The latest James Bond movie, No Time To Die, was supposed to have been released in April.
A month from now. In theaters. Worldwide.
Yet, this week, MGM announced that due to the coronavirus, the film would be delayed and moved to Thanksgiving 2020.
Except, that’s not the story, nor is it the real reason for the move.
Man, this virus thing is really providing a lot of people a lot of opportunities to avoid embarrassment, failure, financial ruin and general egg-in-the-face. For example? Bob Iger’s early (and sudden) exit from Disney finally made sense in the face of a virus that would cripple their Park business; but was more of an excuse since what he knew was that there was an already expected decline in the movie business now that Marvel and Star Wars had reached their end. CFOs around town were happy to declare expected losses in revenue this fiscal year because of “the virus” despite the fact that it was probably going to happen anyway due to the trends of the changing business. Even movie theaters, seeing a significant year over year decline, were able to feel more positive in announcing said losses because…well..of course — the virus!
So, then what the hell was up with No Time To Die?
If you’ve tracked the film over the last few years, the movie has not had an easy time of it. There was the horrible script that required endless rewrites. There were the injuries that Daniel Craig faced, and the time it took to get his psyche and his ankle back up to speed. There were behind-the-scenes drama with Broccoli and Daniel Craig, MGM, and the oft-discussed male-centric character of Bond that required bringing in a new 007 who was a woman, and who was a minority.
And then came the tracking.
Word on the street is that as the April date was approaching rapidly, on the heels of a lackluster single by Billie Eilish that was supposed to energize a younger audience, but made them yawn instead… that the tracking of the film, the awareness of the brand, and the general interest level of the last Daniel Craig-starring Bond vehicle…was kind of meh.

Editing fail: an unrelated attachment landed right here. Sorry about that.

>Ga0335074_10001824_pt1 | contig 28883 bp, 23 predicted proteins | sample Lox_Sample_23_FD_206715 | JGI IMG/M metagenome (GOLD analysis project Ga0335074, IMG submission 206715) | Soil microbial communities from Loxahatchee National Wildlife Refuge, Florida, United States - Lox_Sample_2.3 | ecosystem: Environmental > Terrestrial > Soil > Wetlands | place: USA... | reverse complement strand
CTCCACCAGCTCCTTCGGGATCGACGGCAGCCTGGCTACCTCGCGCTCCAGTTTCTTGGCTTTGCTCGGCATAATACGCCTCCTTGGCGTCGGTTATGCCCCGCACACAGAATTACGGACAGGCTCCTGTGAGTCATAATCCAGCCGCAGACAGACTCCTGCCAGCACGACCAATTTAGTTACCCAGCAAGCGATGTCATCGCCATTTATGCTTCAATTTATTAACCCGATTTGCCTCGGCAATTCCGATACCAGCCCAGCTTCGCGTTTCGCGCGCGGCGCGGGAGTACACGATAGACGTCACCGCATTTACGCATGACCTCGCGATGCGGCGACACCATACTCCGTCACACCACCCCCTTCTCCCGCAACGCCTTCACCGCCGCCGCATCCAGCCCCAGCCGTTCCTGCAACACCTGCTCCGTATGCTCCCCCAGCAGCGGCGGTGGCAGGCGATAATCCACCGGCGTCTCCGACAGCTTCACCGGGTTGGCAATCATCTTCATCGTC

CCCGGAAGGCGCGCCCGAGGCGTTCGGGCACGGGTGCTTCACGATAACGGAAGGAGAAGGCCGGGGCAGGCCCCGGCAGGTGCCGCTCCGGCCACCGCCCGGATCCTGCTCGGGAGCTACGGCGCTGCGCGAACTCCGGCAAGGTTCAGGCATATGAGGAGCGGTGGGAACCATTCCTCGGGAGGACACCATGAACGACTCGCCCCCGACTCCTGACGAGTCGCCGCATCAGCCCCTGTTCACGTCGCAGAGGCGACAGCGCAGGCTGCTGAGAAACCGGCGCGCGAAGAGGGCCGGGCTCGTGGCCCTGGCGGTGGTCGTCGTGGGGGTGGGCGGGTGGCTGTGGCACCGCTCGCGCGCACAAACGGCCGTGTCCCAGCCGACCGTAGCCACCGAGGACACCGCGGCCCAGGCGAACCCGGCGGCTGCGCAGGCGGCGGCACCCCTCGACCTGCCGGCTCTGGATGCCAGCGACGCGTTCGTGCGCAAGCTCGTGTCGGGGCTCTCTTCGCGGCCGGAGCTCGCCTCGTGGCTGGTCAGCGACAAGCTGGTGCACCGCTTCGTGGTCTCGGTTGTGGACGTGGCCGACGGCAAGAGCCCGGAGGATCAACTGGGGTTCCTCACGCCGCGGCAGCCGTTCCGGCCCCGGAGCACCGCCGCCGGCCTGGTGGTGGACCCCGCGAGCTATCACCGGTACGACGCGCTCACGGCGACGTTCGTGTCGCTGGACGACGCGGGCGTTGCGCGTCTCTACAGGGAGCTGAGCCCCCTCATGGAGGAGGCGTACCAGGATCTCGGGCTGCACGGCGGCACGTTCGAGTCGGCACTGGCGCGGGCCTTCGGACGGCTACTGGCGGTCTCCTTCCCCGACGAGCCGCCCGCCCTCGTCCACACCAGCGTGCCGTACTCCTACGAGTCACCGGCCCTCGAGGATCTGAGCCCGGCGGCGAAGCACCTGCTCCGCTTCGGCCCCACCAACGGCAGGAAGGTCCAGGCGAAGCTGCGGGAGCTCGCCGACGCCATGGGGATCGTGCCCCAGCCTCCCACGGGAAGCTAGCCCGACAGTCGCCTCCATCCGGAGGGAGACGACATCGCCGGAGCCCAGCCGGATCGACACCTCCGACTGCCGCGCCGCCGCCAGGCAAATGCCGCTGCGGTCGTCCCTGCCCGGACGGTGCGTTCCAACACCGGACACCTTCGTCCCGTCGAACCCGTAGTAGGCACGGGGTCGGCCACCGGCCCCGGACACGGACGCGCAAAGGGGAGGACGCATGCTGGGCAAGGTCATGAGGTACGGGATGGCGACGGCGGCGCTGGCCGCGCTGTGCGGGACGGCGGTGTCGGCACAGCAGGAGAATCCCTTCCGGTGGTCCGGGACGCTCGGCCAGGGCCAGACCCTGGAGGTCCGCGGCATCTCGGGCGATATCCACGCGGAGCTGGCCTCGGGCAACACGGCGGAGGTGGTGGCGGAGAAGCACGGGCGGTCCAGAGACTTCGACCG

But what the heck is a studio supposed to do when they’ve planted their huge blockbuster movie on Easter weekend years prior and the awareness and interest levels of their movie isn’t where it needs to be? You can’t move the movie. That would signal failure. That would push expected global revenue into a different financial quarter. There would be no way to explain away such lack of performance, and it would not only sully the brand but it would put executives at the studio in a bad place.
Then New Line Cinema’s own Michael DeLuca was named President of Production at MGM studios.
The last thing DeLuca wanted was to come in and be in charge and post a horrible Bond number on the board. But with a freight train going a million miles an hour and all the marketing plans set in place for an April release, how do you come in and suggest a change?
You don’t. You let coronavirus do it for you.
So despite all the news that the film was moved because of the virus…because of the potential of movie theaters globally not being as frequented by consumers as they would expect… Because of a potential loss in revenue because people were staying at home nursing their colds versus going to see Bond… The reality was, that MGM felt like the perfect excuse of the virus gave them another seven months to build awareness around a brand that has been declining year over year.
The virus, in no uncertain terms, has the potential to save James Bond.
These kind of opportunities only come around once in a blue moon. So when you have the opportunity to defer failure, increase the potential success metric, and potentially save a brand that is the crown jewel in your studio’s catalog?
Yes. You ask Bond to back down.